Audiences also express their need for ethnically diverse characters on social media, as was the case after the death of Chadwick Boseman, who played the lead role in the movie Black Panther as king T’Challa and who was a prolific BlackLivesMatter activist.
Fans expressed their appreciation for Boseman online after his passing, but when Marvel announced that they would not be recasting the role of T’Challa in future MCU instalments of Black Panther, many were outraged. A change.org petition was started and the Twitter hashtag #RecastTChalla was born. Not only would not recasting the character go against Chadwick’s wishes, as expressed by his brother Derrick Boseman (Jones, 2021), but as stated in the description of the change.org petition: “If Marvel Studios removes T’Challa, it would be at the expense of the audiences (especially black boys and men) who saw themselves in him. That also includes the millions of fans who were inspired by the character as well.”
Some fans also point to a double standard when it comes to the decision to not recast T’Challa versus the recasting of (white) superheroes for other franchises. The user in figure 2 points out that both black actors and audiences deserve a recasting of T’Challa, just like audiences of the character Batman did in the past.
This kind of representation is particularly important for children and adolescents from ethnic minorities, who often cannot turn to the media for self-definition and identity construction because of the limited amount of ethnic or cultural representation (Ward, 2004). This is reflected in a statement by Sonali Chhotalal, a junior at Cape May Technical High School in New Jersey: “We need to see people that look like ourselves and can say, ‘Oh, that looks like me!’ or ‘I identify with that.’” (Elbaba, 2019).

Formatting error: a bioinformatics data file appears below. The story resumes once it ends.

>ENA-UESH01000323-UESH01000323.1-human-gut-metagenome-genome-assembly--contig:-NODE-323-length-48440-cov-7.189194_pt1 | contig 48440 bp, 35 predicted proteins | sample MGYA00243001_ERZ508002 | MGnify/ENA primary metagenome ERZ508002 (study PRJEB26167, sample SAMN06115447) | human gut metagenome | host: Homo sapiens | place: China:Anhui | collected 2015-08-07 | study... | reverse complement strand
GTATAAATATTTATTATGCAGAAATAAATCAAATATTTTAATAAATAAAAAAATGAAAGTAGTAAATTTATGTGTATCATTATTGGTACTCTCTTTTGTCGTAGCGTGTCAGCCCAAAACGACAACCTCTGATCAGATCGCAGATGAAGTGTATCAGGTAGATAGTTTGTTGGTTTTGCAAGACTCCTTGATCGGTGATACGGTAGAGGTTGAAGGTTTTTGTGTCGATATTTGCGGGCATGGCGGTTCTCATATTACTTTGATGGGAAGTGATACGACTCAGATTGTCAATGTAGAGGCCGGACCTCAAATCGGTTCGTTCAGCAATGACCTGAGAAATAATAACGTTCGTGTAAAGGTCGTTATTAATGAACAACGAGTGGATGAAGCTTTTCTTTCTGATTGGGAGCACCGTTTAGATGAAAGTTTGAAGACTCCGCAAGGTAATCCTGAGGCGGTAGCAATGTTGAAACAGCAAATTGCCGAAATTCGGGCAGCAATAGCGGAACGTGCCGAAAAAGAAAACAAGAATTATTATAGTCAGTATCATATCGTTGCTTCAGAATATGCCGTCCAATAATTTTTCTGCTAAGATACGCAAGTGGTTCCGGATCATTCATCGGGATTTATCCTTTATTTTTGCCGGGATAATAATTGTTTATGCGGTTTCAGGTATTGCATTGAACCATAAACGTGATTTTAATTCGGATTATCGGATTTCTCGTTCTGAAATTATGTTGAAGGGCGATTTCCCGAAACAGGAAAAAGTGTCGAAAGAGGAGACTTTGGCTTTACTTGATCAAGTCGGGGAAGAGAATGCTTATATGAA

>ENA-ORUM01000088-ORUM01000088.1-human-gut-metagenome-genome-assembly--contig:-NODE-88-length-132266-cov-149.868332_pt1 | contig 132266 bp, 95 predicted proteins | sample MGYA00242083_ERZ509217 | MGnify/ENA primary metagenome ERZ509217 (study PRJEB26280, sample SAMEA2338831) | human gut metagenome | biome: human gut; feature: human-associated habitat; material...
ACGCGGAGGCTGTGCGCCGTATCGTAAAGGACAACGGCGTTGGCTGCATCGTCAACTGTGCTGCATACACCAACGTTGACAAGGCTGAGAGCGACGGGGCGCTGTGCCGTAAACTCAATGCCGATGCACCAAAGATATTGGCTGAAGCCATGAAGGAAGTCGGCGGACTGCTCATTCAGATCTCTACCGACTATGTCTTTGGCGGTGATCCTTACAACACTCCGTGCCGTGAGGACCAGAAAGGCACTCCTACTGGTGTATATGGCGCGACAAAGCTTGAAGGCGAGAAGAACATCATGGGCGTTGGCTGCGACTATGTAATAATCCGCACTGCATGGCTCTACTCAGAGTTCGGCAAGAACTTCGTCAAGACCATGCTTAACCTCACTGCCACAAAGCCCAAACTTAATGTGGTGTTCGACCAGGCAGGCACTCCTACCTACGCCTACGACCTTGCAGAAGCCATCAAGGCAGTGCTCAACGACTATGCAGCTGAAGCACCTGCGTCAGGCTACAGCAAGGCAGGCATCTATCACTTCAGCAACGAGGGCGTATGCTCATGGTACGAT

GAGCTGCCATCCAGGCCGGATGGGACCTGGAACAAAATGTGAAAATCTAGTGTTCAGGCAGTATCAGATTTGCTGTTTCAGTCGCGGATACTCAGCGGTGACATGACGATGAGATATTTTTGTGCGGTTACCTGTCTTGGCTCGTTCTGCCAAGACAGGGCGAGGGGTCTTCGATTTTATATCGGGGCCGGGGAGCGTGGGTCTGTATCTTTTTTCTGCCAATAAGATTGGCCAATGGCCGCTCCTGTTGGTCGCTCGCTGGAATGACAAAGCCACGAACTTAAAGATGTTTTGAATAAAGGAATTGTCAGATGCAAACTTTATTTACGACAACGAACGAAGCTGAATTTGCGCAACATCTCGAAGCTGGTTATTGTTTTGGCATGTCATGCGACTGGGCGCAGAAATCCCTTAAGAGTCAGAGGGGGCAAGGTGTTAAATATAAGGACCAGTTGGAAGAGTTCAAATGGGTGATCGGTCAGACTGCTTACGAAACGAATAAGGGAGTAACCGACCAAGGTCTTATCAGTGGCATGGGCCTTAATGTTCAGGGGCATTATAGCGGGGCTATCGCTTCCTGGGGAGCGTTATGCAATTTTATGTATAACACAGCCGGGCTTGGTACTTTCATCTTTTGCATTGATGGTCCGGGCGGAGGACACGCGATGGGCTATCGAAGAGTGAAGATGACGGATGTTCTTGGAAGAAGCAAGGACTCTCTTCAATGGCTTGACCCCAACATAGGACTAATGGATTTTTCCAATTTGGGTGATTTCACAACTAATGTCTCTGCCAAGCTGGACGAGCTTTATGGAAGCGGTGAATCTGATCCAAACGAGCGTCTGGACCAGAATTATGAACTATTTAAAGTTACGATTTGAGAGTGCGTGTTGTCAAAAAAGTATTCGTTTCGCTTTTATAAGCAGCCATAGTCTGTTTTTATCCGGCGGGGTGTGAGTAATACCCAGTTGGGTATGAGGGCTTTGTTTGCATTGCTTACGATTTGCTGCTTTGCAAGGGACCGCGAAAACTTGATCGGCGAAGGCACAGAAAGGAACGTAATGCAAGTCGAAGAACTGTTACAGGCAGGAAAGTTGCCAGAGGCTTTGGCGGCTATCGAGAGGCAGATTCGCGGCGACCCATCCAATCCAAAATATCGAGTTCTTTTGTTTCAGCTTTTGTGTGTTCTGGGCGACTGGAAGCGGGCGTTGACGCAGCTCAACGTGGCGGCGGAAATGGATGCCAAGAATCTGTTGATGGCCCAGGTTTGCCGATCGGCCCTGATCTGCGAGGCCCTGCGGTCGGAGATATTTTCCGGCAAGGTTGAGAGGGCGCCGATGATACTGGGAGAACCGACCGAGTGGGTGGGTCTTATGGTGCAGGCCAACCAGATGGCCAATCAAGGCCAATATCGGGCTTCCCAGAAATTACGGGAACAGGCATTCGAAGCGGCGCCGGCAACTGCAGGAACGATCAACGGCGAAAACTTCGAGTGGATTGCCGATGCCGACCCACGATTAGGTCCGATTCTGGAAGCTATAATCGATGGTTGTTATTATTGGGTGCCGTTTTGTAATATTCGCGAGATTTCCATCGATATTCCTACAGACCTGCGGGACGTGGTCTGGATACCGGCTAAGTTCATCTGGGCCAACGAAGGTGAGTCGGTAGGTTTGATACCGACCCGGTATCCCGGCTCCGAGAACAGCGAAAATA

Particular types of media exposure have also been found to negatively impact the self-esteem of ethnic and minority youth. For example, it was found that identification with popular white, male characters among African American youth was associated with lower self-esteem, whereas identification with popular African American characters was associated with higher self-esteem. Kimore Willis, a junior at Etiwanda High School in California, stressed the same connection between a lack of representation in pop culture and mental health: “It just makes you feel like, ‘Why don’t I see anybody like me?’ [It] kind of like brings your self-esteem down.” (Elbaba, 2019).
Ethnic minority representation is not only important for those belonging to the ethnic minority, but it also has an important impact on how the (white) majority views these ethnic minorities. Furthermore, the quality of the representation (or accuracy) is crucial (Ward, 2004): actors from ethnic minorities should not portray stereotypes and should hold lead roles more often. “Research has shown that there is a significant relationship between exposure to racial/ethnic portrayals in the media and audience evaluations of race/ethnicity in terms of social roles, pro-minority policies and stereotype consistent race-related attitudes and beliefs.” (Behm-Morawitz, 2013, p. 255). This entails that, when minorities are stereotyped in the media, this creates prejudice about groups for majority (white) audiences, which influences real-world judgements and behaviours (Behm-Morawitz, 2013).